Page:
Navarro, a bestselling author and professor at the University of California Irvine’s Merge School of Business, takes a holistic and comprehensive approach to answering the question of whether or not a war with China will occur and, in the event of war, what form such a conflict might take. Perhaps most importantly, Navarro also details pathways to avoid conflict through means of diplomacy and deterrence. Navarro’s prose is engaging and moves at a rapid pace. Styled as a “geopolitical detective story,” Crouching Tiger’s text is widely accessible and consistently clear, making an issue that is opaque to most readers digestible. Each chapter begins with a multiple-choice question about the subject matter, which readers (detectives, as the book calls them) themselves are equipped to answer by its conclusion. The direct tone of the book should not be confused for simplicity, however. Navarro does not shy away from detail, addressing the complexity of great power politics head-on. Navarro’s argument is strengthened by the opinions and research of some of the world’s foremost scholars on geopolitics and China, with statements from the likes of the University of Chicago’s John Mearsheimer and the U.S. Naval War College’s Toshi Yoshihara woven throughout the text. Though short, Crouching Tiger is indeed quite dense, providing a truly sweeping account of the subject matter.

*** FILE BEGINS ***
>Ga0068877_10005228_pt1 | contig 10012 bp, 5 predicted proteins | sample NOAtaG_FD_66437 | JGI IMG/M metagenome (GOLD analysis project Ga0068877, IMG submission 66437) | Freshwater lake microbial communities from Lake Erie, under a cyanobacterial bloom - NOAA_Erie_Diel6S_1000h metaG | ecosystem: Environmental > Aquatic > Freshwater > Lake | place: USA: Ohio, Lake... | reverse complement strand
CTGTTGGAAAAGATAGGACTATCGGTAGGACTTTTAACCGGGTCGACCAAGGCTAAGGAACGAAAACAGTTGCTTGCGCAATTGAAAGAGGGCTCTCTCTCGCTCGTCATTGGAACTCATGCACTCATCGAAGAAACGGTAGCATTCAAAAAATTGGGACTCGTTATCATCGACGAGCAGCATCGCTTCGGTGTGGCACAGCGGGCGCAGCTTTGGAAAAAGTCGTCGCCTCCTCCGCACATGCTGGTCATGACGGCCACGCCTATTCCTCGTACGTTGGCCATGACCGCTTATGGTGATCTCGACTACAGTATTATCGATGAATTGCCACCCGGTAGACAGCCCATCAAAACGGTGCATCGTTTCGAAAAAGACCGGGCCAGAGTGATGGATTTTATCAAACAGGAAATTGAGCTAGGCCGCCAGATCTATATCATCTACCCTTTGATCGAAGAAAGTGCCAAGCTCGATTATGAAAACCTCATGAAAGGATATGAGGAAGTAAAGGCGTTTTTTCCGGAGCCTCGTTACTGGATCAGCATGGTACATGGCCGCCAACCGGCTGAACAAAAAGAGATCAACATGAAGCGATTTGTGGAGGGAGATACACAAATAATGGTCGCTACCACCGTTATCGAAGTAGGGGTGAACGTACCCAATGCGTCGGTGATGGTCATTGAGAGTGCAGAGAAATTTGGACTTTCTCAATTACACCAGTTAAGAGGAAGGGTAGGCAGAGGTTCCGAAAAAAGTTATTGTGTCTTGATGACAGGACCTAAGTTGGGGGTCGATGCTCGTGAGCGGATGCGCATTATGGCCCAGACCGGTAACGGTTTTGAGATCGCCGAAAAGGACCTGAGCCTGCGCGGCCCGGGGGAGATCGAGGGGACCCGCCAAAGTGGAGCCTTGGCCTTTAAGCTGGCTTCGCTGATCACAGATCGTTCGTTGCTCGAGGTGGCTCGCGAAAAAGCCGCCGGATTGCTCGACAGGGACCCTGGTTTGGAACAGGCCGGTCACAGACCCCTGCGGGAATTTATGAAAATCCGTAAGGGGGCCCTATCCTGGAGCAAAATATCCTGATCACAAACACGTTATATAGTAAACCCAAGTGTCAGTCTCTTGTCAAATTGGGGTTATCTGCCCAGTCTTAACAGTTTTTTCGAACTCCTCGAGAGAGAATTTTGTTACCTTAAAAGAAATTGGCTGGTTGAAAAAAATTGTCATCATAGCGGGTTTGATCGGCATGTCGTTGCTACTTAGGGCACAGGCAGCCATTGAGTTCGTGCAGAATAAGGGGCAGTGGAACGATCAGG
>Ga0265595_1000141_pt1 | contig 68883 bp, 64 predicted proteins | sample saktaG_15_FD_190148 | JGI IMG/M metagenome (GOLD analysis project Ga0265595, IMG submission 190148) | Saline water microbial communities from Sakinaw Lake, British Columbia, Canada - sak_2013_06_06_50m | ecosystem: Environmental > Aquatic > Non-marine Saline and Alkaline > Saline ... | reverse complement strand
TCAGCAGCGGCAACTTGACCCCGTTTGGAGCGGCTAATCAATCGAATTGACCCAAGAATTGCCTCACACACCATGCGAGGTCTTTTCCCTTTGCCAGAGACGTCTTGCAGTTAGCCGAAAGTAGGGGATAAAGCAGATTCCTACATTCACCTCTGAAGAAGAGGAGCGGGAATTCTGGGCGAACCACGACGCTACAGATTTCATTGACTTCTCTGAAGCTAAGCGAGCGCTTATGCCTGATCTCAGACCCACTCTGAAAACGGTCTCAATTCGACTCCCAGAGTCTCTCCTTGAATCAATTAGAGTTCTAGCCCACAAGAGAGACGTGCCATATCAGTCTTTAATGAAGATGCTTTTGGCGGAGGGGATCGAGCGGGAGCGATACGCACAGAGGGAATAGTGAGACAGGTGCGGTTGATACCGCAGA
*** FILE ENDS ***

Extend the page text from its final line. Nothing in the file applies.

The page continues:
Crouching Tiger begins by setting the stage for the discussion, succinctly but completely outlining the schools of thought on great power politics, the history of China’s interactions with both the United States and the global system at large, and assessing the capabilities of the Chinese military. Navarro deftly characterizes China’s rapid military build-up in their quest for regional hegemony, covering topics from the DF-21 “carrier killer,” to China’s “Underground Great Wall” and truly staggering nuclear stockpile (this will come up again later.) Further, Crouching Tiger addresses China’s Anti-satellite (ASAT) capabilities (demonstrated famously with the destruction of the PRC’s own FY1-C weather satellite in 2007), which leave the United States’ overhead constellations, on which it has become militarily, economically, and comprehensively dependent, at risk.